Initial mask wearing was good -- around 80 percent. By November cases were down, and public health officials recommended re-opening the city. Residents rushed to entertainment venues after having been denied this communal joy for months. The Mayor himself was fined by his own police chief after going to a show without a mask.
But a second wave surged in Dec 1918, and SF's Health Officer again urged people to wear masks voluntarily. [...]
San Francisco residents were fed up. This was the second wave of the pandemic, and they had already spent months between Sept and Nov being hassled, fined and even arrested for not having a mask on. Challenges of constitutionality were heard.
Christian Scientists objected, arguing that it was "subversive of personal liberty and constitutional rights." Civil libertarians argued that if health officials could force them to wear masks, then it could force them to inoculate "or any experiment or indignity." [...]
Over 2,000 people attended an event formed by San Franciscans called themselves 'THE ANTI-MASK LEAGUE,' denouncing the mandatory masking ordinance. [...] Moderates in the Anti-Mask League wanted to circulate an anti-mask petition. Extremists wanted to initiate recall proceedings of SF's Public Health Officer. [...]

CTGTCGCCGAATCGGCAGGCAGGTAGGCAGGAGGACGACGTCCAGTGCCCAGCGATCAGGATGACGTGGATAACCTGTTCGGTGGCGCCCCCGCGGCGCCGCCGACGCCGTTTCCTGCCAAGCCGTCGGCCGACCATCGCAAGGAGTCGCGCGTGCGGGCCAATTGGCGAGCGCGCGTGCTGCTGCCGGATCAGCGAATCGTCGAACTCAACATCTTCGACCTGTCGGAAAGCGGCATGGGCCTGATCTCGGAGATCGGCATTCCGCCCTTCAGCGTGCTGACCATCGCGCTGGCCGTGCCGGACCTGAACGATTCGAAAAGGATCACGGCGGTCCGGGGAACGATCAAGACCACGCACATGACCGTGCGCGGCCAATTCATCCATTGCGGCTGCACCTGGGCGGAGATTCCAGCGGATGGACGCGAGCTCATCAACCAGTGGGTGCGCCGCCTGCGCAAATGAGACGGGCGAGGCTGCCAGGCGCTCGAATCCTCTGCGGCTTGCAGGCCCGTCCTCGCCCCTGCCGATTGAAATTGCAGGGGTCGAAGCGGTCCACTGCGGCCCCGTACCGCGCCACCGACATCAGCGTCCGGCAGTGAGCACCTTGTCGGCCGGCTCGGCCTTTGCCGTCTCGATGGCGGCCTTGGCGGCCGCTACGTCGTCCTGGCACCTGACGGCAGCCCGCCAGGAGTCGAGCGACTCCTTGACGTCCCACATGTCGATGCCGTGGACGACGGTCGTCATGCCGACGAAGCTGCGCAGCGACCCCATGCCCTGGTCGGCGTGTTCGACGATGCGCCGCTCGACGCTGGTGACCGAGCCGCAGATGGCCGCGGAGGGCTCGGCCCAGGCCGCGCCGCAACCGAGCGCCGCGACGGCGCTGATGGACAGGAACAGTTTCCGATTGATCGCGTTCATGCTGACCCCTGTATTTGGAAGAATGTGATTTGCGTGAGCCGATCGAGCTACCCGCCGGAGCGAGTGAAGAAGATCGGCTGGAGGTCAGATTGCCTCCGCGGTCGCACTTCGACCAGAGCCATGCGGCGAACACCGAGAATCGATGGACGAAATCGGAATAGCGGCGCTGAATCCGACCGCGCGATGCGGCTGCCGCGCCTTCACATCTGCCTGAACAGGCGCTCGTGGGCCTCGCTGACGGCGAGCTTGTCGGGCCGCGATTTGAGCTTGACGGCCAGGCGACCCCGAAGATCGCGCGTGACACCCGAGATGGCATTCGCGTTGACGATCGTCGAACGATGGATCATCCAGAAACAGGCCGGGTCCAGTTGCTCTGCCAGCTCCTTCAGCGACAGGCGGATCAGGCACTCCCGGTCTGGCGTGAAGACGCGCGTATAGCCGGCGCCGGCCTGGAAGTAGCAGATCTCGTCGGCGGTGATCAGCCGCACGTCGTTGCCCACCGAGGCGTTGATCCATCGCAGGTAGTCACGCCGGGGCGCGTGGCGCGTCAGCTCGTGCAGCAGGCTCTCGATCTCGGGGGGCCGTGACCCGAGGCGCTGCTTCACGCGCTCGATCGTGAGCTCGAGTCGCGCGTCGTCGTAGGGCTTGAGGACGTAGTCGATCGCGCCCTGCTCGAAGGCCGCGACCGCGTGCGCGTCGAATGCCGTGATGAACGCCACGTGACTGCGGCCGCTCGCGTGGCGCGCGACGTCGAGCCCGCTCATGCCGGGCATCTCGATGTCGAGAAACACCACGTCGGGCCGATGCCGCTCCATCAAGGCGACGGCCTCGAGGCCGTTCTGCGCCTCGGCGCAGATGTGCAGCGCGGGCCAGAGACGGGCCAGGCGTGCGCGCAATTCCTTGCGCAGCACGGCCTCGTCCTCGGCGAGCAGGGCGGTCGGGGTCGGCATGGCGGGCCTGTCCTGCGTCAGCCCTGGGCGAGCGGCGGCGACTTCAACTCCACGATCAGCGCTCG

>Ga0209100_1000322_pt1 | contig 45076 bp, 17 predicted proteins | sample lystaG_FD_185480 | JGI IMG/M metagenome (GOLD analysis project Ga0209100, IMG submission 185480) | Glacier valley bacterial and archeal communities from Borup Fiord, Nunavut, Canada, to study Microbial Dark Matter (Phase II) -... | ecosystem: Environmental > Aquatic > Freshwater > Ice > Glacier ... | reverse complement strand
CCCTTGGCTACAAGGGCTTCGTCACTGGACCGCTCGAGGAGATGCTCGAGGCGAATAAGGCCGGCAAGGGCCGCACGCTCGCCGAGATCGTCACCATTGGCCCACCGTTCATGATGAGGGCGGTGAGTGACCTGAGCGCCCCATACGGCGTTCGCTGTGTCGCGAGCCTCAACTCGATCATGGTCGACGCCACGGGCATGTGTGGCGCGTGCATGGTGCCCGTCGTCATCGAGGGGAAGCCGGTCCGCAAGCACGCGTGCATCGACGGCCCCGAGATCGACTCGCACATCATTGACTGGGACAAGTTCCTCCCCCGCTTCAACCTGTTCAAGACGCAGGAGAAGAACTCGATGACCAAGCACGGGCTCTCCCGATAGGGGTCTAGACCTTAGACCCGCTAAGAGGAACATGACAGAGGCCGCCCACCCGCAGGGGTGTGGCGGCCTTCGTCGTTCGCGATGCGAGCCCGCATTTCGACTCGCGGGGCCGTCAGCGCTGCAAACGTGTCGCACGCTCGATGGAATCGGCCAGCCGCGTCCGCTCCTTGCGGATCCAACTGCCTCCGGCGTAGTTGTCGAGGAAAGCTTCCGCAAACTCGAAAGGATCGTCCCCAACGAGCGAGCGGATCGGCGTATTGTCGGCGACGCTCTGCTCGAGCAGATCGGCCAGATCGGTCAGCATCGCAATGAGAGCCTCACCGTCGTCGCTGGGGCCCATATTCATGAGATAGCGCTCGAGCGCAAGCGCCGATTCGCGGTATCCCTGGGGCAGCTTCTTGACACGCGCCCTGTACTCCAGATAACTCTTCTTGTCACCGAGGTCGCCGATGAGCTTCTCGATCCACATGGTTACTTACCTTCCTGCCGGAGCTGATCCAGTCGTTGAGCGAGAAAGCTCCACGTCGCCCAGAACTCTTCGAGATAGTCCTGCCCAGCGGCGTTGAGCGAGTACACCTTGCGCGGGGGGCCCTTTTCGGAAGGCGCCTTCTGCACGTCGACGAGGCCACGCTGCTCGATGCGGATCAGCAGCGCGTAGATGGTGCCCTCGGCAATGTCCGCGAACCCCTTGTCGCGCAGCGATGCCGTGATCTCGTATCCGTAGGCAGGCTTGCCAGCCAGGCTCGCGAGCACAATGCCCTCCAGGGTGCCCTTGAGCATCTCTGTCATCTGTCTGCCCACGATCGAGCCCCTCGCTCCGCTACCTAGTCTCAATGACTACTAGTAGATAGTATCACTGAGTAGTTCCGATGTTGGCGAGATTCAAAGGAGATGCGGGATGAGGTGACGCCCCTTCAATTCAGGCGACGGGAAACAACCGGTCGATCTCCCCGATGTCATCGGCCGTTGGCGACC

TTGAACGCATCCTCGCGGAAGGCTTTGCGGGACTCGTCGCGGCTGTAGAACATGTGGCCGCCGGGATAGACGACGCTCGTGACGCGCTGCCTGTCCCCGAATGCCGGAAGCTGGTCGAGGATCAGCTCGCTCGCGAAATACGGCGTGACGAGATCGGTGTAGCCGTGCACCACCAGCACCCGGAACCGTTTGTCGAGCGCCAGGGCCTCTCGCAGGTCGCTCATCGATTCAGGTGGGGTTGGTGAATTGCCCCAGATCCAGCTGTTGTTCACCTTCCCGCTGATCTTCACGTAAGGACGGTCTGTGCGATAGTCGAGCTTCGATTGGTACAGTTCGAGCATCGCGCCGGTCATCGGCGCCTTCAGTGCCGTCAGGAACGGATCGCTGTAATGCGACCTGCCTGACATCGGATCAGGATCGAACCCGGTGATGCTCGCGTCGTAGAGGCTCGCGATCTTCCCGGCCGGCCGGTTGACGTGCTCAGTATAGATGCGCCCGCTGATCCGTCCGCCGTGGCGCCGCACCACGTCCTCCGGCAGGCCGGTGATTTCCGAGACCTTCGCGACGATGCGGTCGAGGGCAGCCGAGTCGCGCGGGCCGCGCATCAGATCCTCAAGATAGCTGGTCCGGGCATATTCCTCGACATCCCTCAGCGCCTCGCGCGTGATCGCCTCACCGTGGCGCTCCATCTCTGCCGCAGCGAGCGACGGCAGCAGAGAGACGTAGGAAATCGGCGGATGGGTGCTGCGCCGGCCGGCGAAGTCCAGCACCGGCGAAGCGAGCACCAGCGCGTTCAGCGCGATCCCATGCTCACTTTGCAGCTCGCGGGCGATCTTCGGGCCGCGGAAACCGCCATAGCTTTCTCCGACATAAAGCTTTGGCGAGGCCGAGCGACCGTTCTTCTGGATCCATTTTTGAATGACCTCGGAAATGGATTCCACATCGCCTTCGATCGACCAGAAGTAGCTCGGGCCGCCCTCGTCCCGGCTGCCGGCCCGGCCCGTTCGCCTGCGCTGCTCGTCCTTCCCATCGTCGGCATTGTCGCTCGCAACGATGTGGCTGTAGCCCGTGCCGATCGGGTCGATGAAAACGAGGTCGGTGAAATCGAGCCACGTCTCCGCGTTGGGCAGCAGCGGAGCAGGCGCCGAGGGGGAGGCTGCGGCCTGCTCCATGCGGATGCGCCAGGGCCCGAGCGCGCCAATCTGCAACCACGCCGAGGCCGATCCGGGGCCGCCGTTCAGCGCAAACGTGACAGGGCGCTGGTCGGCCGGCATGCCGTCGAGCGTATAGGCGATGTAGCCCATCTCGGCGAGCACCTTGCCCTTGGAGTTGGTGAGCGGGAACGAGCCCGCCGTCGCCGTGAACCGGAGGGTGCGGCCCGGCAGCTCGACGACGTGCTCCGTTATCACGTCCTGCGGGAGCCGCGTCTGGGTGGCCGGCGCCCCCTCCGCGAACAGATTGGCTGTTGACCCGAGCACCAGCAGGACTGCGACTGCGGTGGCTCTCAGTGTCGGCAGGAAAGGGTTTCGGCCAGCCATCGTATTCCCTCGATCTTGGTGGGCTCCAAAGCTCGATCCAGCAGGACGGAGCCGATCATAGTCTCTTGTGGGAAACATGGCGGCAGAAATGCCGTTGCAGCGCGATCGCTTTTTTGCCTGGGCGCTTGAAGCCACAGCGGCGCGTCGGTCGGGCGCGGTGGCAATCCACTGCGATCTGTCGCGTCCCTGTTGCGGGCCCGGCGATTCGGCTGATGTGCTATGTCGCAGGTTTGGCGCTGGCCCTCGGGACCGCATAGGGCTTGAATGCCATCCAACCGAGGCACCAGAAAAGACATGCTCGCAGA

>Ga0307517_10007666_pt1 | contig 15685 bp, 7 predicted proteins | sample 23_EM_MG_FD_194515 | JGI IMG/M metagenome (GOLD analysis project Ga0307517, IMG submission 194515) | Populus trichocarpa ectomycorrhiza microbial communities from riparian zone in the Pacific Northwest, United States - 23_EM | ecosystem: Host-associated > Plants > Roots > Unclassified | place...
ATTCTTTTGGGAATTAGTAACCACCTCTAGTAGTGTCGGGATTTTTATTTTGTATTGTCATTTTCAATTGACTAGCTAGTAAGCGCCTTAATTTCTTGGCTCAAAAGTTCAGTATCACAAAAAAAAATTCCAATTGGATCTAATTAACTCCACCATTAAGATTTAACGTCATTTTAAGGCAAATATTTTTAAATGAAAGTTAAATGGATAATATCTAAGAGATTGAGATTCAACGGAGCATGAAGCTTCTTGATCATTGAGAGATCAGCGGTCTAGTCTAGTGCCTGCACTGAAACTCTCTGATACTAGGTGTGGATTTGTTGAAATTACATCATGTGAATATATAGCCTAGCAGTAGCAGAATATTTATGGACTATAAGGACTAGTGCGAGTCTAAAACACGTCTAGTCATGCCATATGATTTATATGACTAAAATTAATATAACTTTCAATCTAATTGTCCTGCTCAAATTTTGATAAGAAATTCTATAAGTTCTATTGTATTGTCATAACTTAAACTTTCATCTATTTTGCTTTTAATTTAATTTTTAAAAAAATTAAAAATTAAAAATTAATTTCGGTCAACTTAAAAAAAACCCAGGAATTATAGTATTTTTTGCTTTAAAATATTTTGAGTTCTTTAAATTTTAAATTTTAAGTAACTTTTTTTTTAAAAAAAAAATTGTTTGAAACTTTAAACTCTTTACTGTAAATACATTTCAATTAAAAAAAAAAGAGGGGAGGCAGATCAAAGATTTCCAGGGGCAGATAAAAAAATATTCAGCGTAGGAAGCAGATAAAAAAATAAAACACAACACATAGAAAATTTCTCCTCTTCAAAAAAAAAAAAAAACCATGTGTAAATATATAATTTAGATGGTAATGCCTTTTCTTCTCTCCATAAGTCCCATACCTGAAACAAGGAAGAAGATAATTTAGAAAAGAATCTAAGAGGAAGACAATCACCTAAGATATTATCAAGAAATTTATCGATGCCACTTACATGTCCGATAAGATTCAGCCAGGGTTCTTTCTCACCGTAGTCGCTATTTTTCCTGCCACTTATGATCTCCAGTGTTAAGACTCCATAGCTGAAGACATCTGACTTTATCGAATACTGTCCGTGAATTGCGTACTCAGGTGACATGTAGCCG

We learn through this episode that various groups of Americans have been pushing back against public health measures for more than a hundred years -- and for similar reasons!
As of 8pm tonight, wearing a mask in public places around other people who are also wearing masks is both forbidden and required by New York law. I'm sure the police will enforce these contradictory mandates in a completely rational & nondiscriminatory fashion. [...]
Although @mjs_DC is undoubtedly right that many anti-mask laws were passed to fight the KKK, New York's anti-mask law actually dates to 1845 when it was passed to suppress the "anti-rent movement" of upstate tenant farmers.
NY's anti-mask law has been used against radicals ever since. In 2004, a state appeals court upheld the convictions of 11 anarchists who "covered their faces with bandanas while shouting epithets and political slogans during a May Day demonstration in Union Square Park."